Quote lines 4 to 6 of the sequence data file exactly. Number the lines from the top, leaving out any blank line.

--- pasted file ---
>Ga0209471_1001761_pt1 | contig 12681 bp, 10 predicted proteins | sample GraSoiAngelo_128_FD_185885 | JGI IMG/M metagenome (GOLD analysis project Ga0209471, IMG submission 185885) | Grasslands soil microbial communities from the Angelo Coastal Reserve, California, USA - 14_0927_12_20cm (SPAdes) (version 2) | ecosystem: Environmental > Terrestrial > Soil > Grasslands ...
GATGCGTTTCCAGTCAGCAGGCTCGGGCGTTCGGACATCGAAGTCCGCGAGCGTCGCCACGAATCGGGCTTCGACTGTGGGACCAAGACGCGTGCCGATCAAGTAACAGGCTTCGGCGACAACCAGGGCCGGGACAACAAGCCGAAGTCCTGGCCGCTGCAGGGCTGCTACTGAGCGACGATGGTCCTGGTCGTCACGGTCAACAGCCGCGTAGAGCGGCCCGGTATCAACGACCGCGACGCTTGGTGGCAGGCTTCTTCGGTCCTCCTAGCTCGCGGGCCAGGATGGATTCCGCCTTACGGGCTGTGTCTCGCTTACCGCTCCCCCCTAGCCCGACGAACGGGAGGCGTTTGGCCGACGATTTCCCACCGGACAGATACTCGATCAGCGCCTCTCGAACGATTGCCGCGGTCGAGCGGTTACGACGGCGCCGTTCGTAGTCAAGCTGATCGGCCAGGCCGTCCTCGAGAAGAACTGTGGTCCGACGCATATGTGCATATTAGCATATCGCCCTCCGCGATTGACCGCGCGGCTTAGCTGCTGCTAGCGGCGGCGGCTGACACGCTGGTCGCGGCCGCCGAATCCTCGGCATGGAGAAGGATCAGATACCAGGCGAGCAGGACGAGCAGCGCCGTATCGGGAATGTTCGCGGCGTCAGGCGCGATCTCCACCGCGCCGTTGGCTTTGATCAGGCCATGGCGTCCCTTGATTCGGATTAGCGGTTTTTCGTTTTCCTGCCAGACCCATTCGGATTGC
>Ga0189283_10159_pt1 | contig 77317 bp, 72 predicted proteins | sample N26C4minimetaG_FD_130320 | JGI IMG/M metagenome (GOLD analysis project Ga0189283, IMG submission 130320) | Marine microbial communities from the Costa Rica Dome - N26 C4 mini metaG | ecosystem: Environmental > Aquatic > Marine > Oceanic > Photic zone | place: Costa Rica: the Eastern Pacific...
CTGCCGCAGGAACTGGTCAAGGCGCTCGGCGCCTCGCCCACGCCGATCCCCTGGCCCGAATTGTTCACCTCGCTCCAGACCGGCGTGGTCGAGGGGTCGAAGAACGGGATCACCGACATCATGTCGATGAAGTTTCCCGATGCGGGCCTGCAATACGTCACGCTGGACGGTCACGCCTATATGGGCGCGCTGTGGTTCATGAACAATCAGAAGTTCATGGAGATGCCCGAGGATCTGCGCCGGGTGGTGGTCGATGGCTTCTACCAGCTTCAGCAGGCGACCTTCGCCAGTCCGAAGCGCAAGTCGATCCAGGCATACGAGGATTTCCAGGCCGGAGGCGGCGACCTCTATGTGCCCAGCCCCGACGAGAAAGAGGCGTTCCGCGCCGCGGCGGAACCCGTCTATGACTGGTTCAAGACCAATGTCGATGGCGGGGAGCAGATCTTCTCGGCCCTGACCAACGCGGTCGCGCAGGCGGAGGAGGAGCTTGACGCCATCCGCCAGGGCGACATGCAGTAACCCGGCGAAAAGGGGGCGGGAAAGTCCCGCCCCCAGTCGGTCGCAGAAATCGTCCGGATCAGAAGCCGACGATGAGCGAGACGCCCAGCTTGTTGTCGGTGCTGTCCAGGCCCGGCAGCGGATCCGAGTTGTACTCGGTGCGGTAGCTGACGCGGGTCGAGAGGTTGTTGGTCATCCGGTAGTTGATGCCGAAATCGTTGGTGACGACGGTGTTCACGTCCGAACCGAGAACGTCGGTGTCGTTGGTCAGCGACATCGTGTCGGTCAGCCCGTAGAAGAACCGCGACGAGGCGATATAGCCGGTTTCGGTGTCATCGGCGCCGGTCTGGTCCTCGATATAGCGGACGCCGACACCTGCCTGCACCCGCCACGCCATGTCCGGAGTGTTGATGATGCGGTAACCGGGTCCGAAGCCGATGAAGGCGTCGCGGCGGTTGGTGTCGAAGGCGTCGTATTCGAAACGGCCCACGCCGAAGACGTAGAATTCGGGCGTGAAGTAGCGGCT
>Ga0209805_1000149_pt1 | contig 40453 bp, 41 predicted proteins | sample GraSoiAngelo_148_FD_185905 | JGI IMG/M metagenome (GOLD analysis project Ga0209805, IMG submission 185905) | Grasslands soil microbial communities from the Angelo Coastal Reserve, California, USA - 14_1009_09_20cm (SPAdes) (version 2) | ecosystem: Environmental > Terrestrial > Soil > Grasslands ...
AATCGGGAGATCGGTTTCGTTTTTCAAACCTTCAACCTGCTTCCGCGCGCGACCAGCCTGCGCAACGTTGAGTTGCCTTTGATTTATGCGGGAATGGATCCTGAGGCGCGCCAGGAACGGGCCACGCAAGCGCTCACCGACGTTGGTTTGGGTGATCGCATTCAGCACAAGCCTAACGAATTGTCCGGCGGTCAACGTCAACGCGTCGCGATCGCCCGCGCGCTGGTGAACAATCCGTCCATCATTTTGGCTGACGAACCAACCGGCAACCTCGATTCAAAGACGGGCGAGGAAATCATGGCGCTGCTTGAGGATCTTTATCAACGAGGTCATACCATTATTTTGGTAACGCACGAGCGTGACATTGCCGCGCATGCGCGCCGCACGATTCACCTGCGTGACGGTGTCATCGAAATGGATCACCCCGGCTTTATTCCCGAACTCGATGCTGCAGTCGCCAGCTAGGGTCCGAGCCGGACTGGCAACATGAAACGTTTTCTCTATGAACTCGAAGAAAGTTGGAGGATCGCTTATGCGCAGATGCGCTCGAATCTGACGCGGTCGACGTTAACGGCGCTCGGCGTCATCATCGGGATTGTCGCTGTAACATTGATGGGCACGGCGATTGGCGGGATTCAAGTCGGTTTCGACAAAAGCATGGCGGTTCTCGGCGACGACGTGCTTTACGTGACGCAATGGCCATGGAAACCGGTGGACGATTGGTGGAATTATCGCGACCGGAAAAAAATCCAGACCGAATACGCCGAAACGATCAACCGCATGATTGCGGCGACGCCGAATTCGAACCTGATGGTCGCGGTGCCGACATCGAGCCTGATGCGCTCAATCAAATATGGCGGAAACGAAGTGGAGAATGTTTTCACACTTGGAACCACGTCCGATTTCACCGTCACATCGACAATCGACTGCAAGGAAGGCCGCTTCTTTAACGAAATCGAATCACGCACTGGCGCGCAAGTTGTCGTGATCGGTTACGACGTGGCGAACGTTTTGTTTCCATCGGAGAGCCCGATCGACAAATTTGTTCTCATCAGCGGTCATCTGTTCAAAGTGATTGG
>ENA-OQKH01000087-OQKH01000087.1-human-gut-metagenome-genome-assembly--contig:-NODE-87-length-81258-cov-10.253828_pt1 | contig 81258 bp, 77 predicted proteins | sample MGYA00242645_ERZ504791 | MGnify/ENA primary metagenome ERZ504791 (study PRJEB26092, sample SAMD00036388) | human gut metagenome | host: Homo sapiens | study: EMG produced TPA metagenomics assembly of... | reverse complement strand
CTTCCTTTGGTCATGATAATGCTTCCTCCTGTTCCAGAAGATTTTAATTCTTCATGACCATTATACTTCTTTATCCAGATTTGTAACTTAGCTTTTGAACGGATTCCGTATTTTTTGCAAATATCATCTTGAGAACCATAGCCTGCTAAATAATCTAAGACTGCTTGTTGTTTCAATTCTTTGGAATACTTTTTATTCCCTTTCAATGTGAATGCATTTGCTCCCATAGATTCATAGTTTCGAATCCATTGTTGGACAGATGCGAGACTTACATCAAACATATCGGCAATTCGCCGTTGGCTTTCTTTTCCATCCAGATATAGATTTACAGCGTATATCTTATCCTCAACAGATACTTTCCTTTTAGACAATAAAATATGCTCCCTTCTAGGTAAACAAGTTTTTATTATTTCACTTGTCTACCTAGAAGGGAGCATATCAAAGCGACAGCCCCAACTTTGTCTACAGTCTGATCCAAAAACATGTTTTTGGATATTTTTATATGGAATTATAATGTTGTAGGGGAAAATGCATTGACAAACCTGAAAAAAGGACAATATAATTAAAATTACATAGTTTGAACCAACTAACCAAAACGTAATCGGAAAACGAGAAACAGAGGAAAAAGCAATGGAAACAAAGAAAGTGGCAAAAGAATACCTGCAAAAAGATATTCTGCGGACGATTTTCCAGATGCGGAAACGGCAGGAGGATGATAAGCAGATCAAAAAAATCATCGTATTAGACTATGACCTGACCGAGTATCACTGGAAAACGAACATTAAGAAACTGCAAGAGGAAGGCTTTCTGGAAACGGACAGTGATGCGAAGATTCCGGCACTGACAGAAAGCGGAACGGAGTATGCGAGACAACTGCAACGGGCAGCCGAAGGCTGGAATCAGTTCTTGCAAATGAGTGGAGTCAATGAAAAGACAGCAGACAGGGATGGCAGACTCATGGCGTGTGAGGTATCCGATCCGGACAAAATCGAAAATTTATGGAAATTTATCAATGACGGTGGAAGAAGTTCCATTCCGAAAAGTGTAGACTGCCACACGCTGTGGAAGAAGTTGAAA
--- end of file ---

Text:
CTGCCGCAGGAACTGGTCAAGGCGCTCGGCGCCTCGCCCACGCCGATCCCCTGGCCCGAATTGTTCACCTCGCTCCAGACCGGCGTGGTCGAGGGGTCGAAGAACGGGATCACCGACATCATGTCGATGAAGTTTCCCGATGCGGGCCTGCAATACGTCACGCTGGACGGTCACGCCTATATGGGCGCGCTGTGGTTCATGAACAATCAGAAGTTCATGGAGATGCCCGAGGATCTGCGCCGGGTGGTGGTCGATGGCTTCTACCAGCTTCAGCAGGCGACCTTCGCCAGTCCGAAGCGCAAGTCGATCCAGGCATACGAGGATTTCCAGGCCGGAGGCGGCGACCTCTATGTGCCCAGCCCCGACGAGAAAGAGGCGTTCCGCGCCGCGGCGGAACCCGTCTATGACTGGTTCAAGACCAATGTCGATGGCGGGGAGCAGATCTTCTCGGCCCTGACCAACGCGGTCGCGCAGGCGGAGGAGGAGCTTGACGCCATCCGCCAGGGCGACATGCAGTAACCCGGCGAAAAGGGGGCGGGAAAGTCCCGCCCCCAGTCGGTCGCAGAAATCGTCCGGATCAGAAGCCGACGATGAGCGAGACGCCCAGCTTGTTGTCGGTGCTGTCCAGGCCCGGCAGCGGATCCGAGTTGTACTCGGTGCGGTAGCTGACGCGGGTCGAGAGGTTGTTGGTCATCCGGTAGTTGATGCCGAAATCGTTGGTGACGACGGTGTTCACGTCCGAACCGAGAACGTCGGTGTCGTTGGTCAGCGACATCGTGTCGGTCAGCCCGTAGAAGAACCGCGACGAGGCGATATAGCCGGTTTCGGTGTCATCGGCGCCGGTCTGGTCCTCGATATAGCGGACGCCGACACCTGCCTGCACCCGCCACGCCATGTCCGGAGTGTTGATGATGCGGTAACCGGGTCCGAAGCCGATGAAGGCGTCGCGGCGGTTGGTGTCGAAGGCGTCGTATTCGAAACGGCCCACGCCGAAGACGTAGAATTCGGGCGTGAAGTAGCGGCT
>Ga0209805_1000149_pt1 | contig 40453 bp, 41 predicted proteins | sample GraSoiAngelo_148_FD_185905 | JGI IMG/M metagenome (GOLD analysis project Ga0209805, IMG submission 185905) | Grasslands soil microbial communities from the Angelo Coastal Reserve, California, USA - 14_1009_09_20cm (SPAdes) (version 2) | ecosystem: Environmental > Terrestrial > Soil > Grasslands ...
AATCGGGAGATCGGTTTCGTTTTTCAAACCTTCAACCTGCTTCCGCGCGCGACCAGCCTGCGCAACGTTGAGTTGCCTTTGATTTATGCGGGAATGGATCCTGAGGCGCGCCAGGAACGGGCCACGCAAGCGCTCACCGACGTTGGTTTGGGTGATCGCATTCAGCACAAGCCTAACGAATTGTCCGGCGGTCAACGTCAACGCGTCGCGATCGCCCGCGCGCTGGTGAACAATCCGTCCATCATTTTGGCTGACGAACCAACCGGCAACCTCGATTCAAAGACGGGCGAGGAAATCATGGCGCTGCTTGAGGATCTTTATCAACGAGGTCATACCATTATTTTGGTAACGCACGAGCGTGACATTGCCGCGCATGCGCGCCGCACGATTCACCTGCGTGACGGTGTCATCGAAATGGATCACCCCGGCTTTATTCCCGAACTCGATGCTGCAGTCGCCAGCTAGGGTCCGAGCCGGACTGGCAACATGAAACGTTTTCTCTATGAACTCGAAGAAAGTTGGAGGATCGCTTATGCGCAGATGCGCTCGAATCTGACGCGGTCGACGTTAACGGCGCTCGGCGTCATCATCGGGATTGTCGCTGTAACATTGATGGGCACGGCGATTGGCGGGATTCAAGTCGGTTTCGACAAAAGCATGGCGGTTCTCGGCGACGACGTGCTTTACGTGACGCAATGGCCATGGAAACCGGTGGACGATTGGTGGAATTATCGCGACCGGAAAAAAATCCAGACCGAATACGCCGAAACGATCAACCGCATGATTGCGGCGACGCCGAATTCGAACCTGATGGTCGCGGTGCCGACATCGAGCCTGATGCGCTCAATCAAATATGGCGGAAACGAAGTGGAGAATGTTTTCACACTTGGAACCACGTCCGATTTCACCGTCACATCGACAATCGACTGCAAGGAAGGCCGCTTCTTTAACGAAATCGAATCACGCACTGGCGCGCAAGTTGTCGTGATCGGTTACGACGTGGCGAACGTTTTGTTTCCATCGGAGAGCCCGATCGACAAATTTGTTCTCATCAGCGGTCATCTGTTCAAAGTGATTGG